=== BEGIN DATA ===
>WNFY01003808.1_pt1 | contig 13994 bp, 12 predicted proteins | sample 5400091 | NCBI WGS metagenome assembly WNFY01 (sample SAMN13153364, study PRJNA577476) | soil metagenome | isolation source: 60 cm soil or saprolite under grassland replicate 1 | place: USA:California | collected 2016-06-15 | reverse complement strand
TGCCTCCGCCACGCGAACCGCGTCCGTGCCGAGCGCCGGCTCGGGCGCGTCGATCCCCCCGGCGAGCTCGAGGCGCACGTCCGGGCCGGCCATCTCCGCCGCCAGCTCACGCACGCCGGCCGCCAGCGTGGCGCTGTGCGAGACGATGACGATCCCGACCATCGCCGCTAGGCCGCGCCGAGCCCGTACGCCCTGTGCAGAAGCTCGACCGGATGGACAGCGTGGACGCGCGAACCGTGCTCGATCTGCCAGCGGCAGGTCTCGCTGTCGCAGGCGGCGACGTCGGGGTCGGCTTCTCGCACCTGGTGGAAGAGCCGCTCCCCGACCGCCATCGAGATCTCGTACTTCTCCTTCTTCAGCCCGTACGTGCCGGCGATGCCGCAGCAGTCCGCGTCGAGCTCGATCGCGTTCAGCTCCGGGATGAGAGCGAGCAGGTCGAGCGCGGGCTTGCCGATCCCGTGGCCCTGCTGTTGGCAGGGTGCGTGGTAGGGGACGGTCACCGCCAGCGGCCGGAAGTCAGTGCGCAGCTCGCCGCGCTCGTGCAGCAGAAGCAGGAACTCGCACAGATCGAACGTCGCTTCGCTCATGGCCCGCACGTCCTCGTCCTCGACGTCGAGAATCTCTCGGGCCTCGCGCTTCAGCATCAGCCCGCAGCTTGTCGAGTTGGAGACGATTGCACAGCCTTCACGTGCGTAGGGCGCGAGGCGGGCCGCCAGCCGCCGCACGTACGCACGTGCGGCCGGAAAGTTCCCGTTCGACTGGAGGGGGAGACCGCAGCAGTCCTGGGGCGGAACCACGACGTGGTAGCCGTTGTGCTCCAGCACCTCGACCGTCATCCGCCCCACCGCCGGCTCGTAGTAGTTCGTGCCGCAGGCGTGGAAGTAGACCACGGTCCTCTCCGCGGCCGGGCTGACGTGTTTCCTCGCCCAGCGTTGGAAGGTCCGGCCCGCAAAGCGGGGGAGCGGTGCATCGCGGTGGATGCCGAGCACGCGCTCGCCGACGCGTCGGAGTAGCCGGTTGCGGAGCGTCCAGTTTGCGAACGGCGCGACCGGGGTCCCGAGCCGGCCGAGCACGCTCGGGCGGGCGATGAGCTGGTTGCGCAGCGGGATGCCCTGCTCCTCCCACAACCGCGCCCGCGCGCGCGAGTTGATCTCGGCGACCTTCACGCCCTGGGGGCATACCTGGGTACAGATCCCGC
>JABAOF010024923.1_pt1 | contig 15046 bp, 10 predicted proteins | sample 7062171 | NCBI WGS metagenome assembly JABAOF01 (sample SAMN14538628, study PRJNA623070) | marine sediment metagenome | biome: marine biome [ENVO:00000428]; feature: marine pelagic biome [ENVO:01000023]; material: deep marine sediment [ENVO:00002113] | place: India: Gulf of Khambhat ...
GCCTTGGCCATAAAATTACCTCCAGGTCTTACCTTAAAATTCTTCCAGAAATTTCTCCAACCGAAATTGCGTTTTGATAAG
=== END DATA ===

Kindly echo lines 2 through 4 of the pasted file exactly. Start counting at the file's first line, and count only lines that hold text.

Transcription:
TGCCTCCGCCACGCGAACCGCGTCCGTGCCGAGCGCCGGCTCGGGCGCGTCGATCCCCCCGGCGAGCTCGAGGCGCACGTCCGGGCCGGCCATCTCCGCCGCCAGCTCACGCACGCCGGCCGCCAGCGTGGCGCTGTGCGAGACGATGACGATCCCGACCATCGCCGCTAGGCCGCGCCGAGCCCGTACGCCCTGTGCAGAAGCTCGACCGGATGGACAGCGTGGACGCGCGAACCGTGCTCGATCTGCCAGCGGCAGGTCTCGCTGTCGCAGGCGGCGACGTCGGGGTCGGCTTCTCGCACCTGGTGGAAGAGCCGCTCCCCGACCGCCATCGAGATCTCGTACTTCTCCTTCTTCAGCCCGTACGTGCCGGCGATGCCGCAGCAGTCCGCGTCGAGCTCGATCGCGTTCAGCTCCGGGATGAGAGCGAGCAGGTCGAGCGCGGGCTTGCCGATCCCGTGGCCCTGCTGTTGGCAGGGTGCGTGGTAGGGGACGGTCACCGCCAGCGGCCGGAAGTCAGTGCGCAGCTCGCCGCGCTCGTGCAGCAGAAGCAGGAACTCGCACAGATCGAACGTCGCTTCGCTCATGGCCCGCACGTCCTCGTCCTCGACGTCGAGAATCTCTCGGGCCTCGCGCTTCAGCATCAGCCCGCAGCTTGTCGAGTTGGAGACGATTGCACAGCCTTCACGTGCGTAGGGCGCGAGGCGGGCCGCCAGCCGCCGCACGTACGCACGTGCGGCCGGAAAGTTCCCGTTCGACTGGAGGGGGAGACCGCAGCAGTCCTGGGGCGGAACCACGACGTGGTAGCCGTTGTGCTCCAGCACCTCGACCGTCATCCGCCCCACCGCCGGCTCGTAGTAGTTCGTGCCGCAGGCGTGGAAGTAGACCACGGTCCTCTCCGCGGCCGGGCTGACGTGTTTCCTCGCCCAGCGTTGGAAGGTCCGGCCCGCAAAGCGGGGGAGCGGTGCATCGCGGTGGATGCCGAGCACGCGCTCGCCGACGCGTCGGAGTAGCCGGTTGCGGAGCGTCCAGTTTGCGAACGGCGCGACCGGGGTCCCGAGCCGGCCGAGCACGCTCGGGCGGGCGATGAGCTGGTTGCGCAGCGGGATGCCCTGCTCCTCCCACAACCGCGCCCGCGCGCGCGAGTTGATCTCGGCGACCTTCACGCCCTGGGGGCATACCTGGGTACAGATCCCGC
>JABAOF010024923.1_pt1 | contig 15046 bp, 10 predicted proteins | sample 7062171 | NCBI WGS metagenome assembly JABAOF01 (sample SAMN14538628, study PRJNA623070) | marine sediment metagenome | biome: marine biome [ENVO:00000428]; feature: marine pelagic biome [ENVO:01000023]; material: deep marine sediment [ENVO:00002113] | place: India: Gulf of Khambhat ...
GCCTTGGCCATAAAATTACCTCCAGGTCTTACCTTAAAATTCTTCCAGAAATTTCTCCAACCGAAATTGCGTTTTGATAAG